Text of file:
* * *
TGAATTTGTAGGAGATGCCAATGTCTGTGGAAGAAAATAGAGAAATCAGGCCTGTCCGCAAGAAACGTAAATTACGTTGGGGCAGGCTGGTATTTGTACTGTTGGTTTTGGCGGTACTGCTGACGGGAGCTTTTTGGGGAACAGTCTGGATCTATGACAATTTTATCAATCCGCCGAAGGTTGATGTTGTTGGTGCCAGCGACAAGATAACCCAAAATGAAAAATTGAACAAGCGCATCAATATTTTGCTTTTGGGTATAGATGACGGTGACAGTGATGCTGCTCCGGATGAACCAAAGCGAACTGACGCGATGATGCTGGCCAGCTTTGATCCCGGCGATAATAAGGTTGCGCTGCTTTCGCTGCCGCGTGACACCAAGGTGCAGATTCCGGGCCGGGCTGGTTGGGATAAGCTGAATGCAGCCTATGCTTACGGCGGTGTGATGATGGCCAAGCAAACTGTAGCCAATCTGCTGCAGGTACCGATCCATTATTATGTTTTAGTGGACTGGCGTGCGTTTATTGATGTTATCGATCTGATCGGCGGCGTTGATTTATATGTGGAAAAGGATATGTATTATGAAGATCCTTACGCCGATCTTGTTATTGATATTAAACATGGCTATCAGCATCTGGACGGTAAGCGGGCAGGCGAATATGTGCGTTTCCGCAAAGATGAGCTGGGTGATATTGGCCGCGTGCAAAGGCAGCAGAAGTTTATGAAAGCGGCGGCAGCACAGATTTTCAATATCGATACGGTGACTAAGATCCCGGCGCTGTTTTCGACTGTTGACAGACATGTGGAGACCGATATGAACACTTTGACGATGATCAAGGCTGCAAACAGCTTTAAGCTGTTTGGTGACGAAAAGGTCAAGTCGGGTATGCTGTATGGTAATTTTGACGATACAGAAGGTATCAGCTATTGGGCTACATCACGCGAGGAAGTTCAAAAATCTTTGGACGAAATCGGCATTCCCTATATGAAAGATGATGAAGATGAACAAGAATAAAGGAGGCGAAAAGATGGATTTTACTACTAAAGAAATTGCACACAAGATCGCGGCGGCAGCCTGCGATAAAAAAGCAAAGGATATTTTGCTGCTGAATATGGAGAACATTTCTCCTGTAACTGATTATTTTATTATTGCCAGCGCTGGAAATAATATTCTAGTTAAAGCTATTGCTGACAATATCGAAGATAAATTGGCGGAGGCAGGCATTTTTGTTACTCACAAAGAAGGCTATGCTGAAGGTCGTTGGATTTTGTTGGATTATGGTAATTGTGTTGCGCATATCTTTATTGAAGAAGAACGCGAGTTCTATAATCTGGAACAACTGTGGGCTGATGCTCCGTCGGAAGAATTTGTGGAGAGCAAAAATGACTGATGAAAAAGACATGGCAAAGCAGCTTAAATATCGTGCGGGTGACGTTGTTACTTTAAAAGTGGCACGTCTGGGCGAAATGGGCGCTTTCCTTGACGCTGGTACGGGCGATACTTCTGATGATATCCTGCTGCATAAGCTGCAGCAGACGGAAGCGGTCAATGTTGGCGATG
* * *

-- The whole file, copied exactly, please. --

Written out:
TGAATTTGTAGGAGATGCCAATGTCTGTGGAAGAAAATAGAGAAATCAGGCCTGTCCGCAAGAAACGTAAATTACGTTGGGGCAGGCTGGTATTTGTACTGTTGGTTTTGGCGGTACTGCTGACGGGAGCTTTTTGGGGAACAGTCTGGATCTATGACAATTTTATCAATCCGCCGAAGGTTGATGTTGTTGGTGCCAGCGACAAGATAACCCAAAATGAAAAATTGAACAAGCGCATCAATATTTTGCTTTTGGGTATAGATGACGGTGACAGTGATGCTGCTCCGGATGAACCAAAGCGAACTGACGCGATGATGCTGGCCAGCTTTGATCCCGGCGATAATAAGGTTGCGCTGCTTTCGCTGCCGCGTGACACCAAGGTGCAGATTCCGGGCCGGGCTGGTTGGGATAAGCTGAATGCAGCCTATGCTTACGGCGGTGTGATGATGGCCAAGCAAACTGTAGCCAATCTGCTGCAGGTACCGATCCATTATTATGTTTTAGTGGACTGGCGTGCGTTTATTGATGTTATCGATCTGATCGGCGGCGTTGATTTATATGTGGAAAAGGATATGTATTATGAAGATCCTTACGCCGATCTTGTTATTGATATTAAACATGGCTATCAGCATCTGGACGGTAAGCGGGCAGGCGAATATGTGCGTTTCCGCAAAGATGAGCTGGGTGATATTGGCCGCGTGCAAAGGCAGCAGAAGTTTATGAAAGCGGCGGCAGCACAGATTTTCAATATCGATACGGTGACTAAGATCCCGGCGCTGTTTTCGACTGTTGACAGACATGTGGAGACCGATATGAACACTTTGACGATGATCAAGGCTGCAAACAGCTTTAAGCTGTTTGGTGACGAAAAGGTCAAGTCGGGTATGCTGTATGGTAATTTTGACGATACAGAAGGTATCAGCTATTGGGCTACATCACGCGAGGAAGTTCAAAAATCTTTGGACGAAATCGGCATTCCCTATATGAAAGATGATGAAGATGAACAAGAATAAAGGAGGCGAAAAGATGGATTTTACTACTAAAGAAATTGCACACAAGATCGCGGCGGCAGCCTGCGATAAAAAAGCAAAGGATATTTTGCTGCTGAATATGGAGAACATTTCTCCTGTAACTGATTATTTTATTATTGCCAGCGCTGGAAATAATATTCTAGTTAAAGCTATTGCTGACAATATCGAAGATAAATTGGCGGAGGCAGGCATTTTTGTTACTCACAAAGAAGGCTATGCTGAAGGTCGTTGGATTTTGTTGGATTATGGTAATTGTGTTGCGCATATCTTTATTGAAGAAGAACGCGAGTTCTATAATCTGGAACAACTGTGGGCTGATGCTCCGTCGGAAGAATTTGTGGAGAGCAAAAATGACTGATGAAAAAGACATGGCAAAGCAGCTTAAATATCGTGCGGGTGACGTTGTTACTTTAAAAGTGGCACGTCTGGGCGAAATGGGCGCTTTCCTTGACGCTGGTACGGGCGATACTTCTGATGATATCCTGCTGCATAAGCTGCAGCAGACGGAAGCGGTCAATGTTGGCGATG